Spay & Neuter
Spay and Neuter Clinic in Mebane, NC
Spaying or neutering your pet is important not only to ensure they live a long and healthy life, but to also help reduce pet overpopulation. Mebane Pet Clinic provides safe, high-quality spaying and neutering surgeries in Alamance County, NC, for your pet. Contact us today to schedule an appointment!
Spaying and Neutering Program
At Mebane Pet Clinic, we approach every spay and neuter surgery with the needs of the individual patient in mind. We use many of the same anesthetic medications used in human hospitals and always have an IV catheter in place (exception – male cat neuters) for administering medications, providing fluid therapy to maintain hydration and blood pressure and rapid emergency access if ever needed. Surgical patients are monitored with ECG, oscillometric blood pressure, oxygen levels, carbon dioxide levels and respiration monitors. Specially trained staff closely monitor your pet’s anesthesia, including Registered Veterinary Technicians. We use only the highest quality sterile surgical instruments and suture materials and pain control is always provided. Your pet will be monitored closely before, during and after the procedure.
Why spay or neuter?
(sourced from the American Veterinary Medical Association, 2020)
Every year, millions of unwanted dogs and cats, including puppies and kittens, are euthanized. The good news is that responsible pet owners can make a difference. By having your dog or cat sterilized, you will do your part to prevent the birth of unwanted puppies and kittens. Pet spaying and neutering prevent unwanted litters, help protect against some serious health problems, and may reduce many of the behavioral problems associated with the mating instinct.
Removing a female dog or cat’s ovaries eliminates heat cycles and generally reduces the unwanted behaviors that may lead to owner frustration. Removing the testes from male dogs and cats reduces the breeding instinct, making them less inclined to roam and more content to stay at home.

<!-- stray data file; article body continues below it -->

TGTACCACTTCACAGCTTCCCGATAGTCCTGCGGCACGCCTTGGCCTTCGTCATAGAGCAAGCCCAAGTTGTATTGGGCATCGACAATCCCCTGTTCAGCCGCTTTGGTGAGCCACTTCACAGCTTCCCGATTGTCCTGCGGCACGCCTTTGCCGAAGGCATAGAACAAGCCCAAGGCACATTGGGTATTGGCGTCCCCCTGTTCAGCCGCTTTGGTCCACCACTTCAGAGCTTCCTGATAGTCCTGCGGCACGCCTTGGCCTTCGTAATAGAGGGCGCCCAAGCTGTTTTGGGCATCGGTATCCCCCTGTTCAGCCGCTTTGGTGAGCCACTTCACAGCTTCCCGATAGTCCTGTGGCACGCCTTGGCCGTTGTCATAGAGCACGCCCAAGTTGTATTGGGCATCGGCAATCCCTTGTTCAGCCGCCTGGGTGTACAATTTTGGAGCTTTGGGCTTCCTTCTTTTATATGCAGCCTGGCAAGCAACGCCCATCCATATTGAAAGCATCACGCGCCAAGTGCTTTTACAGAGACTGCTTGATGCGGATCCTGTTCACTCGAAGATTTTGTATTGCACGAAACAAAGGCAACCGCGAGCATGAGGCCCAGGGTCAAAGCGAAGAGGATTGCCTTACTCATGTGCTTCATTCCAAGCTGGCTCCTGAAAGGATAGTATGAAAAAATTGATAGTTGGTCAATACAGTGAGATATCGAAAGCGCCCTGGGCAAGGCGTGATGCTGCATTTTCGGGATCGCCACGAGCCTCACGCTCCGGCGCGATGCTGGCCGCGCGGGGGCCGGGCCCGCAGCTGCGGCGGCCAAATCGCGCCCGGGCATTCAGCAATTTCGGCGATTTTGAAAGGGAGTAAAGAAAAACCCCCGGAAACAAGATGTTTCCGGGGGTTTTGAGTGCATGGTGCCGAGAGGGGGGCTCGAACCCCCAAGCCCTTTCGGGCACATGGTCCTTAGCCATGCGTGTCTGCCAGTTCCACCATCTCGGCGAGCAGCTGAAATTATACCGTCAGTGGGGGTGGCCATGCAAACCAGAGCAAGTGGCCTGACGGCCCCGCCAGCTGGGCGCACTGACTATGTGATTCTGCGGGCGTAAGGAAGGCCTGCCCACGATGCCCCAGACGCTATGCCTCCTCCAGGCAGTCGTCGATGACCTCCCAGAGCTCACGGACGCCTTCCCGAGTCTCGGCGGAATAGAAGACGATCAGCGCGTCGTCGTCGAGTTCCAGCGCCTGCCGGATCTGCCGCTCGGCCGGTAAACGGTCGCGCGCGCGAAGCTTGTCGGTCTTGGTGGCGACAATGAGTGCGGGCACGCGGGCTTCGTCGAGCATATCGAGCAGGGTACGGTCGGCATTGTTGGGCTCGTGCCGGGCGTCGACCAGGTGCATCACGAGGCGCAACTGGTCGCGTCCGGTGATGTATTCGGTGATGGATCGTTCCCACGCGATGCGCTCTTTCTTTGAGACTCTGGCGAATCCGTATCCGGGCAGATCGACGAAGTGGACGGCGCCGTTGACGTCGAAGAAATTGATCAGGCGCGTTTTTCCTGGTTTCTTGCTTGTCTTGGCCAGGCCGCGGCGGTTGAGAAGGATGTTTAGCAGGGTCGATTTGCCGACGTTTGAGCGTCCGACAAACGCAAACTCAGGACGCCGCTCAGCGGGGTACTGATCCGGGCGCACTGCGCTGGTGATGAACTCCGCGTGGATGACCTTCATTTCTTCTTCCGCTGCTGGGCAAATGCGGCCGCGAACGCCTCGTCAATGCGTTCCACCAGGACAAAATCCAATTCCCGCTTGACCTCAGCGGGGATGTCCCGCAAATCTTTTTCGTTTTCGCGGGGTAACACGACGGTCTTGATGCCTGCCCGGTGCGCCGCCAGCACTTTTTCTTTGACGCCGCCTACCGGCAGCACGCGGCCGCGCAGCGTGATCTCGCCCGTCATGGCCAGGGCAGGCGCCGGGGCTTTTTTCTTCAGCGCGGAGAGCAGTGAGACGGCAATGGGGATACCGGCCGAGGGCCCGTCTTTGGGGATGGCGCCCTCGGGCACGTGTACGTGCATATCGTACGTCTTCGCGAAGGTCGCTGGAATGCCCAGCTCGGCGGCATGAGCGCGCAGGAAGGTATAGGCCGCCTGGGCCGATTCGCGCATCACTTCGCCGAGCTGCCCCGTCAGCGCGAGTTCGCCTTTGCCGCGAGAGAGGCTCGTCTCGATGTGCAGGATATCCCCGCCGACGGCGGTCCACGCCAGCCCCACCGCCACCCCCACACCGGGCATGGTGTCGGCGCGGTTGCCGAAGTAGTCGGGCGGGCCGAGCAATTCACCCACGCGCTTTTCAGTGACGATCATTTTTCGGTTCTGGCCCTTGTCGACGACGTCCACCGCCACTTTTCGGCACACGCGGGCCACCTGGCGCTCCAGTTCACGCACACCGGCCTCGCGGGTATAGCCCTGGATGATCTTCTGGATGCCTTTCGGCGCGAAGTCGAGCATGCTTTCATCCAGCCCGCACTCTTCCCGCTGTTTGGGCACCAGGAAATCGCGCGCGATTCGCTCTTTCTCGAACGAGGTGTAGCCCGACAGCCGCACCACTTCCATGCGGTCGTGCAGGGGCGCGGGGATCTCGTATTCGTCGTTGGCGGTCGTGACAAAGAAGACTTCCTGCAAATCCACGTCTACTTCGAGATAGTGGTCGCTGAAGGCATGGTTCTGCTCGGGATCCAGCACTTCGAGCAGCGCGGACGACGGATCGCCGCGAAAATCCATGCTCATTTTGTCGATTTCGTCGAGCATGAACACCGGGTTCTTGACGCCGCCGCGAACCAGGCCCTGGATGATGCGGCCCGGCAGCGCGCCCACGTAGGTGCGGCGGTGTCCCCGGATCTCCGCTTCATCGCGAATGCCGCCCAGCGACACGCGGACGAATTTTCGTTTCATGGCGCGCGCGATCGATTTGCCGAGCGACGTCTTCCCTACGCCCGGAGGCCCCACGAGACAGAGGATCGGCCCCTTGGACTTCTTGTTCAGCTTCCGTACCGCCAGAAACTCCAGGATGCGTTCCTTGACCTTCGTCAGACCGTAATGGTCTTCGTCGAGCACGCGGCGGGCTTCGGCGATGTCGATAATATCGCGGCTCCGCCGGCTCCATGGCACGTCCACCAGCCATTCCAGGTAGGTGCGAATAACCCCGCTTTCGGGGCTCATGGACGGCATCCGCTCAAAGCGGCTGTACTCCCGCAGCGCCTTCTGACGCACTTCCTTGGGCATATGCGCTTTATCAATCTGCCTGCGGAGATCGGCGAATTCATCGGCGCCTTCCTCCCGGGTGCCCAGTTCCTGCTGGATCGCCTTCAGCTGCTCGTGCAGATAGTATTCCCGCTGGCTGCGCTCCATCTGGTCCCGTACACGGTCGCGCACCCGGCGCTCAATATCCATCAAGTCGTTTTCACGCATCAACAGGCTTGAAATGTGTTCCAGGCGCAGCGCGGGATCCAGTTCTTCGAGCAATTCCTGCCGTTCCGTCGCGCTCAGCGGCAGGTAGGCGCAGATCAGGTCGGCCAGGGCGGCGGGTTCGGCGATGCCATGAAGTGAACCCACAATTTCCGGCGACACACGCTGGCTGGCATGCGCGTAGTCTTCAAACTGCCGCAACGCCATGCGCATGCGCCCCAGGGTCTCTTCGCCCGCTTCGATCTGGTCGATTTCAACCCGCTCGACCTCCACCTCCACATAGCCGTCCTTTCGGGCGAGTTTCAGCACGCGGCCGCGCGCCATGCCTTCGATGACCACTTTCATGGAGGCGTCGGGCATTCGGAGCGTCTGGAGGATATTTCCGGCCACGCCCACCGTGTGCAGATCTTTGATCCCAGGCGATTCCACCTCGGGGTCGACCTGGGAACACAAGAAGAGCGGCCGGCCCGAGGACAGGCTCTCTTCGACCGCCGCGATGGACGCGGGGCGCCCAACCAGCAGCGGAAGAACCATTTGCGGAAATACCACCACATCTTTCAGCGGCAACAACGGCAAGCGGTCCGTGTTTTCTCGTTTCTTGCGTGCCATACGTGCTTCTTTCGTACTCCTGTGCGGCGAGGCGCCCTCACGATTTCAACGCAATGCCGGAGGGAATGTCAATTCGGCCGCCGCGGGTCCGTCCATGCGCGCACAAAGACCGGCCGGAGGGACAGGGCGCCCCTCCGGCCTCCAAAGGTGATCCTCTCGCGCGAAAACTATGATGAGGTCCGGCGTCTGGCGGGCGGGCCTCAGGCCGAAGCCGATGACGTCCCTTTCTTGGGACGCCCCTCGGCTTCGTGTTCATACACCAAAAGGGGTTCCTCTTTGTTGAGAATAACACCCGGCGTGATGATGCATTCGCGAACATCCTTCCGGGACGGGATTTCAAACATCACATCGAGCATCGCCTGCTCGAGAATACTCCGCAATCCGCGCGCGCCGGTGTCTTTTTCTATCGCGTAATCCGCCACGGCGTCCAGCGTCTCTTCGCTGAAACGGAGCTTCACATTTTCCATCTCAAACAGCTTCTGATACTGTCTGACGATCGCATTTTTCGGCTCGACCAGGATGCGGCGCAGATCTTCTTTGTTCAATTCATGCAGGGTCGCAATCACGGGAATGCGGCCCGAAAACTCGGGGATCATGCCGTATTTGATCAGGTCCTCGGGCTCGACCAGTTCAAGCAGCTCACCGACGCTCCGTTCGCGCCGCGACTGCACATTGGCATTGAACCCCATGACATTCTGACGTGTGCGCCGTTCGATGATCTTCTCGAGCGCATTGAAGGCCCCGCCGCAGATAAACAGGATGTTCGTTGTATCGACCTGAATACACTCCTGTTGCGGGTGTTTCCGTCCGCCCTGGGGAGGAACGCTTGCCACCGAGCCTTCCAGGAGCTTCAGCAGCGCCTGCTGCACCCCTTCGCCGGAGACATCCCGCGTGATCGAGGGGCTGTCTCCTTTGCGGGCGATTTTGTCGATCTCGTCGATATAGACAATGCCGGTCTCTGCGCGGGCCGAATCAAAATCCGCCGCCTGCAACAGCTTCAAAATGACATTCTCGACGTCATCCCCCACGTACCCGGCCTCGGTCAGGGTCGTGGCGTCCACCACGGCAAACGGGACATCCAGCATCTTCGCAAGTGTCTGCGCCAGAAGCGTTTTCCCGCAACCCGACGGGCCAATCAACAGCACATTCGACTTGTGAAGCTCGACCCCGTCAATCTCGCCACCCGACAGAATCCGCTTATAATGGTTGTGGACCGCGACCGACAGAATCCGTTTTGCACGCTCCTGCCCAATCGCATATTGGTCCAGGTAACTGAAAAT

Early pet spaying of female dogs and cats can help protect them from some serious health problems later in life such as uterine infections and breast cancer. Pet neutering your male dog or cat can also lessen its risk of developing benign prostatic hyperplasia (enlarged prostate gland) and testicular cancer.
The procedure has no effect on a pet’s intelligence or ability to learn, play, work or hunt. Some pets tend to be better behaved following surgical removal of their ovaries or testes, making them more desirable companions.
What are the risks of spaying and neutering?
Although reproductive hormones cause mating behaviors that may be undesirable for many pet owners, these hormones also affect your pet’s overall health and can be beneficial. Removing your pet’s ovaries or testes removes these hormones and can result in increased risk of health problems such as urinary incontinence and some types of cancer. Talk to your veterinarian about the benefits and risks of the sterilization procedure so you can make an informed decision
While both pet spaying and pet neutering are major surgical procedures, they are also the most common surgeries performed by veterinarians on cats and dogs. Like any surgical procedure, sterilization is associated with some anesthetic and surgical risk, but the overall incidence of complications is very low. Before the procedure, your pet is given a thorough physical examination to ensure that he/she is in good health. General anesthesia is administered to perform the surgery and medications are given to minimize pain. You will be asked to keep your pet calm and quiet for a few days after surgery as the incision begins to heal.
When should I spay or neuter my pet?
Consult your veterinarian about the most appropriate time to spay or neuter your pet based upon his/her breed, age and physical condition. Keep in mind that, contrary to popular belief, it may NOT be best to wait until your female dog or cat has gone through her first heat cycle.